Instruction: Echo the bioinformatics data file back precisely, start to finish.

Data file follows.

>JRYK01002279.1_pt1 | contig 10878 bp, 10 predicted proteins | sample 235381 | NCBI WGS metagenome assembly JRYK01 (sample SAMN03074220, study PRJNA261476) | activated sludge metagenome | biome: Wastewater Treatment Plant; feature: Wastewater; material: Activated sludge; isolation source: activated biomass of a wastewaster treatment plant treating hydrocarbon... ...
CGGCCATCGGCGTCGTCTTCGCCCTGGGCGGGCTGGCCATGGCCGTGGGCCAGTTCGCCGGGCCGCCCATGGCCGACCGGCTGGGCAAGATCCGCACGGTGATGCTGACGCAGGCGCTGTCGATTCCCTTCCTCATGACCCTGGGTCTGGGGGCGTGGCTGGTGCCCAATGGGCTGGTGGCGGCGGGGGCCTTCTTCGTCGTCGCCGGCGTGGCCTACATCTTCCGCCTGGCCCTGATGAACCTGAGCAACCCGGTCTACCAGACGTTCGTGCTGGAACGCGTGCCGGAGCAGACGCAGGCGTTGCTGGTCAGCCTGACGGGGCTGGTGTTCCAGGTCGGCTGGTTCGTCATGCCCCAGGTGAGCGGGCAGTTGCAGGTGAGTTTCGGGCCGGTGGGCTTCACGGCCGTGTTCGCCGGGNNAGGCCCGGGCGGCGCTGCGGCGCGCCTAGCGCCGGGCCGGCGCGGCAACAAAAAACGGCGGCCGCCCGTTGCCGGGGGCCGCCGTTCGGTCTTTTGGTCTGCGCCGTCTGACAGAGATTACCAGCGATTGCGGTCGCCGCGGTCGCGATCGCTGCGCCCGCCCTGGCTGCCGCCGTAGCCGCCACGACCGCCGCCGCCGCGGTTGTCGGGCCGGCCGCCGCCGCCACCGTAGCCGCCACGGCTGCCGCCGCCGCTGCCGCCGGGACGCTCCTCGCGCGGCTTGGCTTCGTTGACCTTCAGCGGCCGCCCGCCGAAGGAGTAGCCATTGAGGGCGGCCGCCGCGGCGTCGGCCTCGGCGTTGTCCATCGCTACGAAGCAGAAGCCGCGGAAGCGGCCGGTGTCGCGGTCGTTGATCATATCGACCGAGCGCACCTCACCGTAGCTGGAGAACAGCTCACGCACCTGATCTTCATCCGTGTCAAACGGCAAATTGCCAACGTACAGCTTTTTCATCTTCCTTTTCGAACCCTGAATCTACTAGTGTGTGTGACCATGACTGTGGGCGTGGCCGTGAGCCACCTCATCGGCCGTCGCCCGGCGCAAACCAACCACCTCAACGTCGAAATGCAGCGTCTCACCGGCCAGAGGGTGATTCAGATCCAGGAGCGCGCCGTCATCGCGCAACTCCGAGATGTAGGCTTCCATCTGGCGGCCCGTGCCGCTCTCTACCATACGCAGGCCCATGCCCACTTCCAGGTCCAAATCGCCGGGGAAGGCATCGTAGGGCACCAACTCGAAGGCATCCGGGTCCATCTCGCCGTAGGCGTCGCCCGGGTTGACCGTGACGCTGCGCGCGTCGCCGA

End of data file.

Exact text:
>JRYK01002279.1_pt1 | contig 10878 bp, 10 predicted proteins | sample 235381 | NCBI WGS metagenome assembly JRYK01 (sample SAMN03074220, study PRJNA261476) | activated sludge metagenome | biome: Wastewater Treatment Plant; feature: Wastewater; material: Activated sludge; isolation source: activated biomass of a wastewaster treatment plant treating hydrocarbon... ...
CGGCCATCGGCGTCGTCTTCGCCCTGGGCGGGCTGGCCATGGCCGTGGGCCAGTTCGCCGGGCCGCCCATGGCCGACCGGCTGGGCAAGATCCGCACGGTGATGCTGACGCAGGCGCTGTCGATTCCCTTCCTCATGACCCTGGGTCTGGGGGCGTGGCTGGTGCCCAATGGGCTGGTGGCGGCGGGGGCCTTCTTCGTCGTCGCCGGCGTGGCCTACATCTTCCGCCTGGCCCTGATGAACCTGAGCAACCCGGTCTACCAGACGTTCGTGCTGGAACGCGTGCCGGAGCAGACGCAGGCGTTGCTGGTCAGCCTGACGGGGCTGGTGTTCCAGGTCGGCTGGTTCGTCATGCCCCAGGTGAGCGGGCAGTTGCAGGTGAGTTTCGGGCCGGTGGGCTTCACGGCCGTGTTCGCCGGGNNAGGCCCGGGCGGCGCTGCGGCGCGCCTAGCGCCGGGCCGGCGCGGCAACAAAAAACGGCGGCCGCCCGTTGCCGGGGGCCGCCGTTCGGTCTTTTGGTCTGCGCCGTCTGACAGAGATTACCAGCGATTGCGGTCGCCGCGGTCGCGATCGCTGCGCCCGCCCTGGCTGCCGCCGTAGCCGCCACGACCGCCGCCGCCGCGGTTGTCGGGCCGGCCGCCGCCGCCACCGTAGCCGCCACGGCTGCCGCCGCCGCTGCCGCCGGGACGCTCCTCGCGCGGCTTGGCTTCGTTGACCTTCAGCGGCCGCCCGCCGAAGGAGTAGCCATTGAGGGCGGCCGCCGCGGCGTCGGCCTCGGCGTTGTCCATCGCTACGAAGCAGAAGCCGCGGAAGCGGCCGGTGTCGCGGTCGTTGATCATATCGACCGAGCGCACCTCACCGTAGCTGGAGAACAGCTCACGCACCTGATCTTCATCCGTGTCAAACGGCAAATTGCCAACGTACAGCTTTTTCATCTTCCTTTTCGAACCCTGAATCTACTAGTGTGTGTGACCATGACTGTGGGCGTGGCCGTGAGCCACCTCATCGGCCGTCGCCCGGCGCAAACCAACCACCTCAACGTCGAAATGCAGCGTCTCACCGGCCAGAGGGTGATTCAGATCCAGGAGCGCGCCGTCATCGCGCAACTCCGAGATGTAGGCTTCCATCTGGCGGCCCGTGCCGCTCTCTACCATACGCAGGCCCATGCCCACTTCCAGGTCCAAATCGCCGGGGAAGGCATCGTAGGGCACCAACTCGAAGGCATCCGGGTCCATCTCGCCGTAGGCGTCGCCCGGGTTGACCGTGACGCTGCGCGCGTCGCCGA